Response To Lisa Shin And Chapter 18

Santa Fe

By now, I’m sure you’ve all heard of the recent developments expanding chapter 18 of the Los Alamos County Code of Ordinances: the Nuisance Code. Lisa Shin, taking a strong stance against the code, stated in her editorial that “It pits the government against citizens and citizens against each other.” She offers that the Code “involves hefty fines and penalties for non-compliance”. In particular, Chapter 18 section 38 – unmodified by recent drafts by Dekker/Perich/Sabatini, three examples of semantic satiation – regarding “Inoperable or abandoned vehicles” states that “Storage of inoperable vehicles within a front yard is prohibited” barring some exceptions that I don’t care to read about.

What I’m offering today is a way to sidestep the issue entirely, and to get your mom’s 2003 Subaru Forester back to roadworthy condition. It’s been parked halfway up the front stoop for the past three years since it broke down. Maybe you’re tired of stepping around its scratched up front bumper every time you need to bring groceries in, maybe you’re tired of its various fluid leaks undercutting the “xeriscaping” you told your mom you worked so hard on, maybe you just want to exercise your rights as a citizen of the United States, New Mexico, and Los Alamos County and actually conduct this vehicle on various roadways around town. Maybe a cop just cited you and because your house is on a big hill, you have literally nowhere else to park it than hardscrabbled across your lawn and stoop.

Firstly, some history. In the blissful year of 1999, GM bought 20% of Fuji Heavy Industries, the manufacturers of the Subaru brand to “[work] together for various synergic effects” The resulting alliance allowed for GM to release the Subaru Forester into the Indian marketplace as the 2003 Chevrolet Forester. Various peoples realized this was too weird to continue so the alliance dissolved in 2005 when Fuji quickly decided to give a warm side-hug to Toyota instead.

“Subaru” is a constellation of six stars mainly known in the west as the Pleiades cluster. It seems during this complicated time that Fuji Heavy Industries was out to ascribe each member of the cluster to a partial owner. It’s clear that Nissan is in there somewhere, as when you pull back the components of your mom’s Subaru’s interior, a Nissan logo is embossed on the plastic underneath. One can only surmise the identity of the other stars – at the time of this editorial, the writer surmises the remaining stars represent global corporations such as Exxon, Wells Fargo, and the Japanese street food popularly known as takoyaki.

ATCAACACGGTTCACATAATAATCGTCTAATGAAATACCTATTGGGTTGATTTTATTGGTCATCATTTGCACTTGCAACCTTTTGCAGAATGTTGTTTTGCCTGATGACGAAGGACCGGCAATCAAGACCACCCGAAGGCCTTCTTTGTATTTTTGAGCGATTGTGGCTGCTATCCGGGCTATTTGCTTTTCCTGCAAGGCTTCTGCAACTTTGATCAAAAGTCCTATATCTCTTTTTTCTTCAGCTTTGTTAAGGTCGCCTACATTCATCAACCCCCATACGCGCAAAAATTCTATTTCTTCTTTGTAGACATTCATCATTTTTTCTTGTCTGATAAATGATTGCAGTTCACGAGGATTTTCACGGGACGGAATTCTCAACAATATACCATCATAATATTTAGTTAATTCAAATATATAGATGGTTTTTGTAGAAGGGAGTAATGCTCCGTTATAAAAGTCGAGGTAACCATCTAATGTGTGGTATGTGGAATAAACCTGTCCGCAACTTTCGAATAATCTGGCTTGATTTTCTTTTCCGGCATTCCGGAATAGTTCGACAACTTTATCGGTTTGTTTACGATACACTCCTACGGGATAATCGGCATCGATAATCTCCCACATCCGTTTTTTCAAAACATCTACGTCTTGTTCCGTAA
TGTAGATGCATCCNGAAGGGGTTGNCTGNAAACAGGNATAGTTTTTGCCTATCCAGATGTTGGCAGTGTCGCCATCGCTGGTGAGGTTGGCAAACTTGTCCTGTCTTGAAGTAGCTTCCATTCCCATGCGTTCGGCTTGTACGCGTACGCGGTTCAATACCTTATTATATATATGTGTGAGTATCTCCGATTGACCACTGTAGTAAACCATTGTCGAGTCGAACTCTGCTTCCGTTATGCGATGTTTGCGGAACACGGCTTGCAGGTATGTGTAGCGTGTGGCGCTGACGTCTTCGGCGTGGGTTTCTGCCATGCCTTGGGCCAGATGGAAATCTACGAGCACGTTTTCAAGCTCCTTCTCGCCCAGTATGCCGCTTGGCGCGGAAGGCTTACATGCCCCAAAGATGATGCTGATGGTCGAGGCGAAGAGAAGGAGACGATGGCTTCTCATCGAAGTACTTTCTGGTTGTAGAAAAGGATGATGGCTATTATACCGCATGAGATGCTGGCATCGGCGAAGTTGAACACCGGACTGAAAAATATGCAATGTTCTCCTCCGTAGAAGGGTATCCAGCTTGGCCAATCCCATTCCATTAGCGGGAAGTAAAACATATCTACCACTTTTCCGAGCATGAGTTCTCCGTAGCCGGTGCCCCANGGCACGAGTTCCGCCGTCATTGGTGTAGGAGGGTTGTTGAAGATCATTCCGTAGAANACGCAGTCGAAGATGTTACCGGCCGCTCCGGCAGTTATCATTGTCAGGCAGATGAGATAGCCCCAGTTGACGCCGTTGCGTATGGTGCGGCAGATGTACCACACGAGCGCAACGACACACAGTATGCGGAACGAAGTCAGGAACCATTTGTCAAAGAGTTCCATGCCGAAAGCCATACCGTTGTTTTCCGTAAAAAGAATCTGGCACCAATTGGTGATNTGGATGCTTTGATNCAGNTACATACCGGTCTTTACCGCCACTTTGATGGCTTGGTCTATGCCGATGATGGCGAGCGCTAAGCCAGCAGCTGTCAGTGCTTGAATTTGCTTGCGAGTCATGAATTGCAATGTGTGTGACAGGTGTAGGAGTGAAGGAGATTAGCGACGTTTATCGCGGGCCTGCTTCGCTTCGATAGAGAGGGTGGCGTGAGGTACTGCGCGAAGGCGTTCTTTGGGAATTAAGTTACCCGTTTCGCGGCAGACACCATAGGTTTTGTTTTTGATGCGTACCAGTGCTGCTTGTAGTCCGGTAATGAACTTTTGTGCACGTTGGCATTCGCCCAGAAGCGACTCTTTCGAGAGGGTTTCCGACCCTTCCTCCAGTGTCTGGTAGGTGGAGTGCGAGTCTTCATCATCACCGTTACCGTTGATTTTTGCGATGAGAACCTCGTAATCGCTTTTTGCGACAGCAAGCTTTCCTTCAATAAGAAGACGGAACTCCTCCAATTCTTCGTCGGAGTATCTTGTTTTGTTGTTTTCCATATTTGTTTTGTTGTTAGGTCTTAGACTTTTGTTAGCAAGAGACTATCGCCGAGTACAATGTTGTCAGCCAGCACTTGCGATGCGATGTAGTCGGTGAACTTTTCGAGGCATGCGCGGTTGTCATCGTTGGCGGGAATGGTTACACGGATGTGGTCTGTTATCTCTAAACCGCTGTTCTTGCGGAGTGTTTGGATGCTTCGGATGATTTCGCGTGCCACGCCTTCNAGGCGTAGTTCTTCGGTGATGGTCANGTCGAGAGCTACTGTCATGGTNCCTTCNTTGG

The question remains – why was your mom’s 2003 Subaru Forester parked halfway up the front stoop? What caused it to both break down irreparably while still maintaining enough power to climb halfway up the gigantic hill to your front door? Well, I’ll give you one word. It’stheHeadgaskets.

Subaru is unique in that aside from the very beginning, they use flat or boxer engines. The pistons travel horizontally – most of the Subaru line up comprises four cylinders, two on a side, battling it out left and right to figure out who’s the coolest dude that can contribute to this design’s legendary smoothness in operation. Flat engines somehow get around secondary vibrations and harmonics (please send me some diagrams) resulting in smooth operation. But a side effect is that as oil pools around the return passageways to the oil pan, this tends to dramatize any of the smallest possible leaks.

The head bolt pattern of a standard modern Subaru 2.5L single overhead cam engine focuses  the bolts’ compression around the important parts – the sealing ring of the gasket that seals the compressive forces between each of the two head’s cylinders against its head and the coolant jacket that surrounds each cylinder. By focusing on these, they seem to lost focus just like this letter did on paying attention to oil return. As a result, you will find most Subarus with this single overhead cam design to leak oil externally from the engine from its head gaskets, starting off slow and developing to an extreme amount, as you found when you parked your mom’s Subaru for three years.

What does single overhead cam mean? Well, let me explain. The first step of replacing the Subaru’s head gaskets is to drain all of the coolant and the oil. Then you disconnect, like, hoses and stuff, disconnect it from the transmission, cut off all these, like, wires that are just there for emissions, and just yank it out of there. Just yank it. Remove the timing belt, valve covers, cylinder head bolts, do the thing, and put everything back together. You might want to replace the steering rack and pinion while you’re in there – a common vintage Subaru woe.

It’s a job that only takes about thirty minutes. Once you’re done, you will be able to rebadge your mom’s Subaru as a Chevrolet and enjoy at least twenty more years of boxer-engine ownership.

With Subaru off your stoop, you can swing your hips wide with 12-packs of Dr. Pepper up the front stoop and “D/P/S” won’t throw you in jail for evasion of HOA fines.